Stanford News


CONTACT: Elaine Ray, News Service (415) 723-7162;

Stanford approves $1.2 million for bike improvements

Stanford University has launched a $1.2 million program designed to make life easier for cyclists to get to and around campus. The 1997 Bicycle Facilities Plan will include the addition of 200 secure commuter bike storage spaces, 400 secure resident student bike spaces, new bike lanes on two streets, and new outdoor racks that will accommodate 2,000 bikes.

"In previous years we focused on the basics: racks and travel ways," said John Ciccarelli, the university's bicycle program manager. "Now we've learned that the single biggest obstacle to bike commuting is theft, so this year we're building our first secure bike enclosures."

The enclosures will range from stairwell closets to a large cage in an automobile parking garage. Access to these enclosures will be limited to assigned cyclists, and all but the smallest will have bike racks inside. Sites for the enclosures to be added this year include Terman Engineering, the main hospital, Beckman, the Jordan Quad modulars, Encina Commons, Ginzton Lab, Polya Hall, Meyer Cancer Biology Research Lab and the Gravity Probe B modular.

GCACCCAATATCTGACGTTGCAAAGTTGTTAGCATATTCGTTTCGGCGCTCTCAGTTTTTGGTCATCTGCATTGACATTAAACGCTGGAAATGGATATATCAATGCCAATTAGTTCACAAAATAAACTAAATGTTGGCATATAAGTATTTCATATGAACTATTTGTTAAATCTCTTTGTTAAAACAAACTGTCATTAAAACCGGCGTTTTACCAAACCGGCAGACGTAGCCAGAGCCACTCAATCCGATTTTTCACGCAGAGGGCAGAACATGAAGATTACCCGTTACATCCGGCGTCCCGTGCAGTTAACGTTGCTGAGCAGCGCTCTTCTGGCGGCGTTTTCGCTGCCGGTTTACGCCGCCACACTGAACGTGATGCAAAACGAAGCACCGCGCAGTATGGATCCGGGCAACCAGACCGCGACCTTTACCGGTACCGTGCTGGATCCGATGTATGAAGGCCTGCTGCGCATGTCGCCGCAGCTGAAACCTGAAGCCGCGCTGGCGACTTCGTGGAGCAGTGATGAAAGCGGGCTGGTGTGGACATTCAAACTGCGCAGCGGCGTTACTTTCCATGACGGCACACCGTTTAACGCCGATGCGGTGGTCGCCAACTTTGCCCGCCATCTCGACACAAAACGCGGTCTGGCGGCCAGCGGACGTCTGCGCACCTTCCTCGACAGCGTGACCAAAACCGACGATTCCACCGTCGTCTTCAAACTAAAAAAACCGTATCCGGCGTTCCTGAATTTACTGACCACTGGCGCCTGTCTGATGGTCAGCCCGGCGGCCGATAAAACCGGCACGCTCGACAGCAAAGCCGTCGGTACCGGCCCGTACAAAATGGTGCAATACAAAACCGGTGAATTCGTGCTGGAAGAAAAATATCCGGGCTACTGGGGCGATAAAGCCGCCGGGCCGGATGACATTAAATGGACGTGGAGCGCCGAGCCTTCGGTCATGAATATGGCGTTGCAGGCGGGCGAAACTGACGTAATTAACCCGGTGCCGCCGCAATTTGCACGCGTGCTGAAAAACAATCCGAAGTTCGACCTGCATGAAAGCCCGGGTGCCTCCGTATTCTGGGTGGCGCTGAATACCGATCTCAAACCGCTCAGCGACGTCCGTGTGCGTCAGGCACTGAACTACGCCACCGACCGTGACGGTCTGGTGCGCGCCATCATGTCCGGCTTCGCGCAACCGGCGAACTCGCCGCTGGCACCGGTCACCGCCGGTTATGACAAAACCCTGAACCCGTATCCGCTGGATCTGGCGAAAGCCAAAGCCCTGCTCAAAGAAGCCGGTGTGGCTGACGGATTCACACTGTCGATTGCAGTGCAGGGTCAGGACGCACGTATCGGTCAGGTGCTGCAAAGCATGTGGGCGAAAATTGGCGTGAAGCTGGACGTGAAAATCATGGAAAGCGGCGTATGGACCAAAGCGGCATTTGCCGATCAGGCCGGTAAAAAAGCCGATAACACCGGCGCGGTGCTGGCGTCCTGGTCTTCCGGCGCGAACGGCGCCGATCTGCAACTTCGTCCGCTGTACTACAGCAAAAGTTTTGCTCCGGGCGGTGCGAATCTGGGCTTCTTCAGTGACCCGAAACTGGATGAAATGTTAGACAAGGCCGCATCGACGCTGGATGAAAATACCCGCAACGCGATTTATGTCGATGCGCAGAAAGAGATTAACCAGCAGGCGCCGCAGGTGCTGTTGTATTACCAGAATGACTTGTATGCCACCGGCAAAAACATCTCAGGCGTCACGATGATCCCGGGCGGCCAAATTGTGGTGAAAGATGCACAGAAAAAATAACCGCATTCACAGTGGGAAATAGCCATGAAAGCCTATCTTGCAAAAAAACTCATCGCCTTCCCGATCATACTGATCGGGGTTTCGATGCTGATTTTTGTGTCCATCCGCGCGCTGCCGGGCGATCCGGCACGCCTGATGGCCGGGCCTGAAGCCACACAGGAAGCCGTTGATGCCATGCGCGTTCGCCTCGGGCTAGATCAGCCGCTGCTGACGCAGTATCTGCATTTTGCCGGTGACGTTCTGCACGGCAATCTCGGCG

Approximately 2,000 rack spaces will be added or replaced in the academic core of the campus and at the Medical Center. According to Ciccarelli, the new racks will hold bikes upright to make it easier to lock the frame and wheel to the rack. The Schwab and Governor's Corner graduate housing projects, due to open later this year, also will feature secure bike parking for all residents.

In addition, Campus Drive will be restriped for bike lanes between Serra Street and Palm Drive. An uphill-only bike lane will be added to Lomita Drive across from Kingscote Gardens.

"Stanford's bicycle program, like our Marguerite transit system, is a cornerstone of the university's efforts to manage its transportation responsibly. We know it is smarter to provide alternatives to driving than to build an ever-increasing supply of parking," said Jeffrey Tumlin, program manager for the university's transportation programs.


Elaine Ray